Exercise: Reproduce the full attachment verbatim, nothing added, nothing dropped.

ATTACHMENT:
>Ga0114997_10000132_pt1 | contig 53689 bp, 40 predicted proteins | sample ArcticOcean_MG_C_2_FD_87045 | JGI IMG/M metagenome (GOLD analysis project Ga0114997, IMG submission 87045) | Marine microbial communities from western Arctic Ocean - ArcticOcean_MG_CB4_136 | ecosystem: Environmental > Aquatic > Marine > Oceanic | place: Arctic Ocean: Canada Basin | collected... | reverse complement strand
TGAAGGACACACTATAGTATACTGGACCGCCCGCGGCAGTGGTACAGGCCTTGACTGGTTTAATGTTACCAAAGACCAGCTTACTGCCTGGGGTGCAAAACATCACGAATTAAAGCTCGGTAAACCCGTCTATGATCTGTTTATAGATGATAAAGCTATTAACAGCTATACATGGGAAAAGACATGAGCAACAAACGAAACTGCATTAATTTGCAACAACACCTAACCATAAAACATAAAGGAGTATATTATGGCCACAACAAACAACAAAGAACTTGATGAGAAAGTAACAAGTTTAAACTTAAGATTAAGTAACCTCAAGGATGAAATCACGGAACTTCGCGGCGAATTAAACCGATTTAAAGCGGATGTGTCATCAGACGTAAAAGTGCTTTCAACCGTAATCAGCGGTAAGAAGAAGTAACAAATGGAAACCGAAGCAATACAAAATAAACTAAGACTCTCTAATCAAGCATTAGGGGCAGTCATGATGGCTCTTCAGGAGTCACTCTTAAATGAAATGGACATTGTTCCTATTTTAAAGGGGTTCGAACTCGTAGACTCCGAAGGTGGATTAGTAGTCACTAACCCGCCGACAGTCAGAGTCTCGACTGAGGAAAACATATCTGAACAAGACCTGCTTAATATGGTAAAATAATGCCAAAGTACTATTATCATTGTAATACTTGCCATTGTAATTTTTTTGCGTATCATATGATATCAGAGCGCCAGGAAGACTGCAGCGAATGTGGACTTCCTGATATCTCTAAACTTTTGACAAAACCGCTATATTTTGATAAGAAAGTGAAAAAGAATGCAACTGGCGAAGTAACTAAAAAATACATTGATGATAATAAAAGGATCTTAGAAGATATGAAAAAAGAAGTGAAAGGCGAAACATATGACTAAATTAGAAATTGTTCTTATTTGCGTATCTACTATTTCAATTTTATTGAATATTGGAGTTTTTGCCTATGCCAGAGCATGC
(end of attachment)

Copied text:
>Ga0114997_10000132_pt1 | contig 53689 bp, 40 predicted proteins | sample ArcticOcean_MG_C_2_FD_87045 | JGI IMG/M metagenome (GOLD analysis project Ga0114997, IMG submission 87045) | Marine microbial communities from western Arctic Ocean - ArcticOcean_MG_CB4_136 | ecosystem: Environmental > Aquatic > Marine > Oceanic | place: Arctic Ocean: Canada Basin | collected... | reverse complement strand
TGAAGGACACACTATAGTATACTGGACCGCCCGCGGCAGTGGTACAGGCCTTGACTGGTTTAATGTTACCAAAGACCAGCTTACTGCCTGGGGTGCAAAACATCACGAATTAAAGCTCGGTAAACCCGTCTATGATCTGTTTATAGATGATAAAGCTATTAACAGCTATACATGGGAAAAGACATGAGCAACAAACGAAACTGCATTAATTTGCAACAACACCTAACCATAAAACATAAAGGAGTATATTATGGCCACAACAAACAACAAAGAACTTGATGAGAAAGTAACAAGTTTAAACTTAAGATTAAGTAACCTCAAGGATGAAATCACGGAACTTCGCGGCGAATTAAACCGATTTAAAGCGGATGTGTCATCAGACGTAAAAGTGCTTTCAACCGTAATCAGCGGTAAGAAGAAGTAACAAATGGAAACCGAAGCAATACAAAATAAACTAAGACTCTCTAATCAAGCATTAGGGGCAGTCATGATGGCTCTTCAGGAGTCACTCTTAAATGAAATGGACATTGTTCCTATTTTAAAGGGGTTCGAACTCGTAGACTCCGAAGGTGGATTAGTAGTCACTAACCCGCCGACAGTCAGAGTCTCGACTGAGGAAAACATATCTGAACAAGACCTGCTTAATATGGTAAAATAATGCCAAAGTACTATTATCATTGTAATACTTGCCATTGTAATTTTTTTGCGTATCATATGATATCAGAGCGCCAGGAAGACTGCAGCGAATGTGGACTTCCTGATATCTCTAAACTTTTGACAAAACCGCTATATTTTGATAAGAAAGTGAAAAAGAATGCAACTGGCGAAGTAACTAAAAAATACATTGATGATAATAAAAGGATCTTAGAAGATATGAAAAAAGAAGTGAAAGGCGAAACATATGACTAAATTAGAAATTGTTCTTATTTGCGTATCTACTATTTCAATTTTATTGAATATTGGAGTTTTTGCCTATGCCAGAGCATGC